Sunday, 31 August 2008

Bright Air


Bright Air, by Barry Maitland, was the book I bought at the Melbourne Writers Festival last Sunday and subsequently read in three days. Needless to say I enjoyed the book a lot.

It's about Josh, a young merchant banker, who returns to Sydney after a four-year stint in London to the news that two of his uni friends (Curtis and Owen) had recently died in a rock climbing accident in NZ. On his death bed, Owen admits to another friend, Anna, that they killed Luce, Josh's former girlfriend and Anna's best friend, who also purportedly died in a climbing accident while studying birdlife on Lord Howe Island some four years previously.

There follows what I would call a gentle mystery/thriller novel as Josh and Anna team up to try to discover what really happened to Luce on Lord Howe Island. They get right into the amateur sleuthing business, which inevitably takes them to Lord Howe Island where they partake of some rather spectacular rock climbing!

I said in an earlier post that it reminded me of Donna Tartt's The Secret History and this was because Bright Air also centres on a close-knit group of university students, at the centre of which is a violent crime. However, as I read through the book, it reminded me more strongly of the Mary Stewart mystery/thriller novels, which also have a very strong sense of place and involve everyday people becoming embroiled in solving a murder.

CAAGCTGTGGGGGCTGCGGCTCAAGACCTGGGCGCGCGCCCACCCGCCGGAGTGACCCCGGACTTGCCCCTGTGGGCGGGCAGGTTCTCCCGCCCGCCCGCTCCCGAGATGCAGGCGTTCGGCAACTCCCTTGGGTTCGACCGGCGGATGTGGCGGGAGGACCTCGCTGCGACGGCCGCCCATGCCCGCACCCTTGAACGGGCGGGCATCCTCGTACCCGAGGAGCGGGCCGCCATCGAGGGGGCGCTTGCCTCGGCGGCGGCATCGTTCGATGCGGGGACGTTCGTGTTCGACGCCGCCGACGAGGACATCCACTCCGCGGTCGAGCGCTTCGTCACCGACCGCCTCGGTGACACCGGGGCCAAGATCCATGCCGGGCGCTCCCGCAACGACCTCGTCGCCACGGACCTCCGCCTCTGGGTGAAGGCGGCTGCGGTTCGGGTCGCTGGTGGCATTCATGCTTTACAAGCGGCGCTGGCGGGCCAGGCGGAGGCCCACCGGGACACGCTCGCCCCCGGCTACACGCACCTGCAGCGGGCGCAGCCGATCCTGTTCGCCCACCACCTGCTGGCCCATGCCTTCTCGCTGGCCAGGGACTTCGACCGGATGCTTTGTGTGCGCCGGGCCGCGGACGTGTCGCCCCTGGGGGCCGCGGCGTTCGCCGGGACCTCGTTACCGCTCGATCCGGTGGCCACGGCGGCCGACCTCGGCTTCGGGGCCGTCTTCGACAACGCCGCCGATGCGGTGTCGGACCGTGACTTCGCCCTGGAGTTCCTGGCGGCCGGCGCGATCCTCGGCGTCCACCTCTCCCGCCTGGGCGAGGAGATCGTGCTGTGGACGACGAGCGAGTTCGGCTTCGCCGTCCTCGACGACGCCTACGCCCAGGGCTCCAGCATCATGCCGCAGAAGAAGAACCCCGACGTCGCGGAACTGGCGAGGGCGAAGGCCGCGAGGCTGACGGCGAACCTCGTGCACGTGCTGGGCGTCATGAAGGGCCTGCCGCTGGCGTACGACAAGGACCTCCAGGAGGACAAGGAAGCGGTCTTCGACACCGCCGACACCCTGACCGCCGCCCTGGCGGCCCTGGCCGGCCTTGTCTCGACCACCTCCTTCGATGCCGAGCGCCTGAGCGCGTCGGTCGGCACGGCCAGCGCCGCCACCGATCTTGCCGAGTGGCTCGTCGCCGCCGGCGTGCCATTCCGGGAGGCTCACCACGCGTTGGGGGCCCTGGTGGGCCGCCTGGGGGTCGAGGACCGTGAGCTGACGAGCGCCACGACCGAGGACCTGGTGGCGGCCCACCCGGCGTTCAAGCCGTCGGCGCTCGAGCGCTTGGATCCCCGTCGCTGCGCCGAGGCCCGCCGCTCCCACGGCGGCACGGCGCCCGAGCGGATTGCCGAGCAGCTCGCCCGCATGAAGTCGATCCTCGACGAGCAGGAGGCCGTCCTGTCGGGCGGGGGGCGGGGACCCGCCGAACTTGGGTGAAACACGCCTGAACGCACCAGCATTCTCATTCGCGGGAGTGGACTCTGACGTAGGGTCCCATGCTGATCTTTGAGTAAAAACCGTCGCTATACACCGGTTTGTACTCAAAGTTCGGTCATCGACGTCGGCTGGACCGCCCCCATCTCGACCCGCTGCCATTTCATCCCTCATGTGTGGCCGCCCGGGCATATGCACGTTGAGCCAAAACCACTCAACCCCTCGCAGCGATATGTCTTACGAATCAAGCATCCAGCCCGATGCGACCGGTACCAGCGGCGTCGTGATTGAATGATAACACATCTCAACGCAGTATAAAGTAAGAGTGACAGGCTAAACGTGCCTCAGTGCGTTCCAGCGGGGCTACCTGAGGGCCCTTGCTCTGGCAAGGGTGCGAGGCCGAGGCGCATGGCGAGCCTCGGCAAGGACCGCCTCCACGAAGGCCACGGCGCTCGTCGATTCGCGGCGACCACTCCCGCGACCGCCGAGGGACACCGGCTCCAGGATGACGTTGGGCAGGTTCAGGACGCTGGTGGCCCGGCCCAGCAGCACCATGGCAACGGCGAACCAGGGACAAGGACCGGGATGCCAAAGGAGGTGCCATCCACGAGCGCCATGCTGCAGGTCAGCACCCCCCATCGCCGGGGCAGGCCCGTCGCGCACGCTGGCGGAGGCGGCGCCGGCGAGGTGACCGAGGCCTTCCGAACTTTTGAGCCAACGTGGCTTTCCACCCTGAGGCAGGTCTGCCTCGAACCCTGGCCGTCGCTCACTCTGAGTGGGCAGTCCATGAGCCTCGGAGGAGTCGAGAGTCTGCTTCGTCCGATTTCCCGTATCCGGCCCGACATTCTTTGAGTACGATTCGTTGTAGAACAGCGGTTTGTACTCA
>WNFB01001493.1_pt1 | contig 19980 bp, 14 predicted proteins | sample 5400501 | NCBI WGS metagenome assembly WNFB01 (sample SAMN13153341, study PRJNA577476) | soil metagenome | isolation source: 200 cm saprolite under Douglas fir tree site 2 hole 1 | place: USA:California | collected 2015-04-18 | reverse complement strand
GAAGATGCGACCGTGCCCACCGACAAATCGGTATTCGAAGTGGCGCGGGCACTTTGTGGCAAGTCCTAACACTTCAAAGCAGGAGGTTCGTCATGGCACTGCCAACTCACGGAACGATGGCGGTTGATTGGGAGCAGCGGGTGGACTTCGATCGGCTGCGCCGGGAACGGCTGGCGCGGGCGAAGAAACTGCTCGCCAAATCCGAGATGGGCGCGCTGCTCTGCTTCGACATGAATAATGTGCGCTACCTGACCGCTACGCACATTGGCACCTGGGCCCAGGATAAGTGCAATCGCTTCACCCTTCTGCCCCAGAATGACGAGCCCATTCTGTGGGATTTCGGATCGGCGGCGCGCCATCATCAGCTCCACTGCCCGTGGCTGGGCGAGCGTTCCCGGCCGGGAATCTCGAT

In the discussion last week, Maitland said he was generally more interested in the 'why' of a murder, rather than the 'who' and certainly that's what drives this story. Josh and Anna, who naturally have difficulty believing that a close friend could have killed 'one of the group' (and everybody's favourite), are driven to discover under what circumstances that could have happened.

I suppose I will admit that I found some of the motives not quite as believable as they might have been, but this is largely in hindsight and it didn't affect my enjoyment of the story. The characters are well drawn and interesting, and the sense of place is fabulous.

I think place must be something that I'm driven to in a story. I've never really considered it before, but if I consider my favourite novels, they are largely ones with a strong sense of place (fantasy or otherwise). It's a case of virtual travelling -- now I want to go to Lord Howe Island!

3 comments:

  1. Did you feel a sense of place when you read the Kite Runner? Or could you not associated yourself with the place? Was it the place, or was it the writing style? Or did you not get that far?
    Looking fwd to Thu.
    A.

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  2. In as far as I've read, I don't think my sense of place was strong with the Kite Runner. But the thing which put me off was the writing style, coupled with the general unlikeability of the main character, and what I perceived (falsely or otherwise) as the goal of the story. It's hard to articulate, but I just conceived a strong dislike to the book and it's been too hard to push through. I'm going to force myself to watch the movie tomorrow night . . .

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  3. Yeah yeah yeah, watch the movie. So we can have a good discussion. I better go and make some notes. :)

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